Here is the resulting Stretcher, but without the 5/8-in. dia. tenons 7/8-in. long. In the video, I show making the tenons and finishing the Stretcher component.

 

Here is the final model. I changed a few things from the original Shaker design. The major change was replacing the Back Slats with a lattice of small diameter spindles. Therefore, I was able to make the chair completely with French Broom and the Shaving Horse.

Tim

KillenWOOD.com

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STL195.5: Scott Landis of Greenwood Global

For more than 25 years GreenWood has worked with artisans in Honduras and the Peruvian Amazon to produce high-quality wood products from well-managed forests. They train woodworkers to use appropriate tools and technologies, and connect their products to good markets.

The GreenWood Carver’s Mallets are available at LeeValley.com.

Support GreenWood’s efforts by heading over to their GoFundMe page.



Every two weeks, a team of Fine Woodworking staffers answers questions from readers on Shop Talk Live, Fine Woodworking‘s biweekly podcast. Send your woodworking questions to [email protected] for consideration in the regular broadcast! Our continued existence relies upon listener support. So if you enjoy the show, be sure to leave us a five-star rating and maybe even a nice comment on our iTunes page.

 

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The Facts of Sharpening

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I’m like a woodworking bartender. Folks come up to me and spill their guts about their woes with hand tools while I lovingly polish planes. I appreciate people doing this because I’m always up for a conversation about hand tools, but these talks always go the same way.

Distraught Woodworker: I don’t know Vic…I’ve tried everything but I still can’t get good results with (insert hand tool name here).

Me: How are your sharpening skills?

Distraught Woodworker: Ummmm…

The reality is that dull tools are the main reason why woodworkers struggle with hand tools. There is no way around it. If you don’t have sharp tools, then you won’t be successful with hand tools. The problem with sharpening is that there are far too many resources and opinions on the matter which can make it difficult for a neophyte to know what to do. In today’s climate, there is a constant struggle between opinion and fact, but make no mistake, what I’m about to tell you is fact.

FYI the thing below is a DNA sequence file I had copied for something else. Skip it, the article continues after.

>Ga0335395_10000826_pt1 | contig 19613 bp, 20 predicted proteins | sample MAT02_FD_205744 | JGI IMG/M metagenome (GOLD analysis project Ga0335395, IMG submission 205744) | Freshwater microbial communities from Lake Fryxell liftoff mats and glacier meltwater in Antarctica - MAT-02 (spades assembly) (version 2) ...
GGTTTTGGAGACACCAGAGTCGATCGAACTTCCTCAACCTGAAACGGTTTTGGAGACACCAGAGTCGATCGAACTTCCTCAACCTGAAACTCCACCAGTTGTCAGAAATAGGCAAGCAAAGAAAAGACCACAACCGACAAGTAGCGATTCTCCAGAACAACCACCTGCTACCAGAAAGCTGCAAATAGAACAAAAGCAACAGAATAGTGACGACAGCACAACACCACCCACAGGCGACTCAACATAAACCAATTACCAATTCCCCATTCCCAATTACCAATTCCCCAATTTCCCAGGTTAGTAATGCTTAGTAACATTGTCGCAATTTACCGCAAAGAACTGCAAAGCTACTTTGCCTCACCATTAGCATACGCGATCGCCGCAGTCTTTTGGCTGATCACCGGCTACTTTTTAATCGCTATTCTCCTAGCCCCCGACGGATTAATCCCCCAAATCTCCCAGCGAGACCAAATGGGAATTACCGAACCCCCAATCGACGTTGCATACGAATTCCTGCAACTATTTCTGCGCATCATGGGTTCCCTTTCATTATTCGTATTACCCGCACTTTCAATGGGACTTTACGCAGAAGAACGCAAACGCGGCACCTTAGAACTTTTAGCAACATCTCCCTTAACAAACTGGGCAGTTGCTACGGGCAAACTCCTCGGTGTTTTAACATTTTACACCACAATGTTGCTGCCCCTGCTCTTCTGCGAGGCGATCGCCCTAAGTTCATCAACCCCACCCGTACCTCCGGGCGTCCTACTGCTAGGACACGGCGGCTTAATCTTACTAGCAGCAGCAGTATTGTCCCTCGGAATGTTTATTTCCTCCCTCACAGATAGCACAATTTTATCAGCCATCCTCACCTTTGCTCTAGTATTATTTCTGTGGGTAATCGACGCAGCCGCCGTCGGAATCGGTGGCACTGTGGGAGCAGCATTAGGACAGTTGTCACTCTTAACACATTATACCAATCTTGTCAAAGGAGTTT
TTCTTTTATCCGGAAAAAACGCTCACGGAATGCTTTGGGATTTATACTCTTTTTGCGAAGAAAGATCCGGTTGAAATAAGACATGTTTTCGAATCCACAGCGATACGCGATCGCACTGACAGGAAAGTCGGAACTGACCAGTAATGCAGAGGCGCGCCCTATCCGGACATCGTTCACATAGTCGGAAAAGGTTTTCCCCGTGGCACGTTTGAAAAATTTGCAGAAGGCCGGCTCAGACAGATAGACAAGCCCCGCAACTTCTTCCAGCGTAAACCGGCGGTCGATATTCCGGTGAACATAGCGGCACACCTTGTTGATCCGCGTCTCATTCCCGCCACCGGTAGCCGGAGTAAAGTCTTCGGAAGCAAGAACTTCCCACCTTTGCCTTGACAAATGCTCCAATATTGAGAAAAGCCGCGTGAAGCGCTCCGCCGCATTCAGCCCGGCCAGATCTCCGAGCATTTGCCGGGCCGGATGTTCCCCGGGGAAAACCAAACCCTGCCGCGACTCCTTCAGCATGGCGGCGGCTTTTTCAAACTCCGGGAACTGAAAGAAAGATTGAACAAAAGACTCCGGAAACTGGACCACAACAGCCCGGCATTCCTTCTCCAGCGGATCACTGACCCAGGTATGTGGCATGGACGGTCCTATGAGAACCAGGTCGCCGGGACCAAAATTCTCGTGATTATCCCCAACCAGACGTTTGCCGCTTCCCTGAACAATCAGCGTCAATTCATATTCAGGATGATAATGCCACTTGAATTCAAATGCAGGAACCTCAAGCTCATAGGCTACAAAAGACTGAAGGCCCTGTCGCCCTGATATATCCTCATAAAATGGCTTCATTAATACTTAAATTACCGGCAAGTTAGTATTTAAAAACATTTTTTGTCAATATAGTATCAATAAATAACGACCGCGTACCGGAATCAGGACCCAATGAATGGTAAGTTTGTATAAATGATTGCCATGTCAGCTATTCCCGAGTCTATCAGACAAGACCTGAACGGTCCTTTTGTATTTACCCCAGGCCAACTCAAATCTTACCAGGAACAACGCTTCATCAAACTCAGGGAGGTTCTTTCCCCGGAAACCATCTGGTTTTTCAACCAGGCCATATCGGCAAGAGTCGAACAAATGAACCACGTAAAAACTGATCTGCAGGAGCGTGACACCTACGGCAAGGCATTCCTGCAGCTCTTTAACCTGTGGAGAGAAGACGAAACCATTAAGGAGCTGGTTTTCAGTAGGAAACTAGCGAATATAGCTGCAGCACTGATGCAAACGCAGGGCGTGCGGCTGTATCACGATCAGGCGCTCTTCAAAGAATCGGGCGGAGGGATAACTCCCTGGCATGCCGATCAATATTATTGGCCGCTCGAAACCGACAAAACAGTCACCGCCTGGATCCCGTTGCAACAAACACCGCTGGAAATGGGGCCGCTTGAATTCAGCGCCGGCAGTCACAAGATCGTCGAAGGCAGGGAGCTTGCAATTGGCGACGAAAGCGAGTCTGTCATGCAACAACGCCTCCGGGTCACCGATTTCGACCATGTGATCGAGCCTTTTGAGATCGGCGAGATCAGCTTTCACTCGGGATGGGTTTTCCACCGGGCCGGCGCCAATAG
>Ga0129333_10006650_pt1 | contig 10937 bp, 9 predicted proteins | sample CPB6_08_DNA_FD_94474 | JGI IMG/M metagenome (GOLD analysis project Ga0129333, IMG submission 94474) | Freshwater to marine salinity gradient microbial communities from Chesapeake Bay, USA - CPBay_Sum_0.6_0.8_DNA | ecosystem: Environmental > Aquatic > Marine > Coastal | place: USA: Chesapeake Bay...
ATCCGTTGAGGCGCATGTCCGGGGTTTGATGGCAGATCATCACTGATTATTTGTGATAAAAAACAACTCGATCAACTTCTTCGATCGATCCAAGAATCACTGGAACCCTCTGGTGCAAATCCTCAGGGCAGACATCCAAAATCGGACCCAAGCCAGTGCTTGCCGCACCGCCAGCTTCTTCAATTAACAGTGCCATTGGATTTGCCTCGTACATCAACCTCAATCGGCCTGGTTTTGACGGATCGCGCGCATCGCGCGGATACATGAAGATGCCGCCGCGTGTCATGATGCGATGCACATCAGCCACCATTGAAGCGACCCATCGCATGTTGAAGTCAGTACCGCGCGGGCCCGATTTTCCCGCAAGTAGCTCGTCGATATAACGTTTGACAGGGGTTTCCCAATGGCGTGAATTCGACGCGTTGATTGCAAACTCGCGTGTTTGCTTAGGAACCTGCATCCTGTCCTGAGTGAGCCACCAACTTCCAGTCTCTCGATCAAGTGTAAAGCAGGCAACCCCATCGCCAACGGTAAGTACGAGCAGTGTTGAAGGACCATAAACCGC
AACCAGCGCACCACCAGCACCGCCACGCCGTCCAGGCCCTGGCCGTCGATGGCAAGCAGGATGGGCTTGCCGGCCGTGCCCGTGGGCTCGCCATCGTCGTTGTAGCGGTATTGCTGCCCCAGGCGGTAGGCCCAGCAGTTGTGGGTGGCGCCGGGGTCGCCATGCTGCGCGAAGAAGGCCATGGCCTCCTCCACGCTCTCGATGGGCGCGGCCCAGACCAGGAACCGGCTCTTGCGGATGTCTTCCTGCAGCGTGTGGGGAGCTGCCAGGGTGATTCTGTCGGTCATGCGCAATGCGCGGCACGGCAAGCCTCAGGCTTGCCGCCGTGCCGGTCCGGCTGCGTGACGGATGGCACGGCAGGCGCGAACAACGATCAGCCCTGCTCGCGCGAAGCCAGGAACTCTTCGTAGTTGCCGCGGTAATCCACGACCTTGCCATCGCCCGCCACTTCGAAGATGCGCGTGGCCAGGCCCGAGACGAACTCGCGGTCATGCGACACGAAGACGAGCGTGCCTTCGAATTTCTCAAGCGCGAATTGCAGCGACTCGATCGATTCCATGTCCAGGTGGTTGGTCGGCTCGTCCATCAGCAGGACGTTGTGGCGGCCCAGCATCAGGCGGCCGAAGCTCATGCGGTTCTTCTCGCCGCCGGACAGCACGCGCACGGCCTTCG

When you sharpen any tool, regardless of what it is, you only have to do one thing: create two, flat and highly polished surfaces that meet to create an edge. That’s it! No more, no less. Some of those flat, polished surfaces may be tiny like in the case of a micro-bevel but those minute surfaces have to be flat and polished or you won’t have a sharp edge. Further to this, the higher the level of polish, the sharper the tool. It’s also a bonus if you can do this over and over again to make your life less of a struggle.

How you get to that point is where the opinions come in. There are many ways to get to flat and highly polished whether that is with oil, water, or diamond stones. You can also sharpen with a power system, with a jig or free-hand. All of these methods and sharpening media will get the job done. Some will be faster, some will more repeatable and some are just downright bananas, but in the end, if you are getting two flat, highly polished surfaces that meet then you will have an edge.

Personally, I use a lot of different methods because of the amount of travel I do. In my shop I use a Tormek, when I travel I used a Veritas Mk2 Honing guide and water stones. If I’m traveling by plane then I use oil stones because they travel better. I get excellent edges with all of these methods and equipment because I never loose sight of the goal: You must create two, flat and highly polished surfaces that meet to create an edge.

Now before all you readers with a leaning towards the minutia of life fire off a comment, I know that a Tormek doesn’t create a flat bevel but I can assure you that it still works. Save your arguments for an online forum.

I’m neither right or wrong in the practices I choose, it’s just me doing me. If you have a different opinion on technique and equipment, that is your right and I certainly won’t argue with you. The facts however are the facts, and they are irrefutable. No amount of foot stomping, grumbling or trolling will change this. So my sharpening advice is always: don’t sweat the technique and equipment discussions and just do what gets you two, flat and highly polished surfaces that meet to create an edge. Follow this advice and you can never go wrong….or you can research it on an online forum and see what you get. Suit yourself.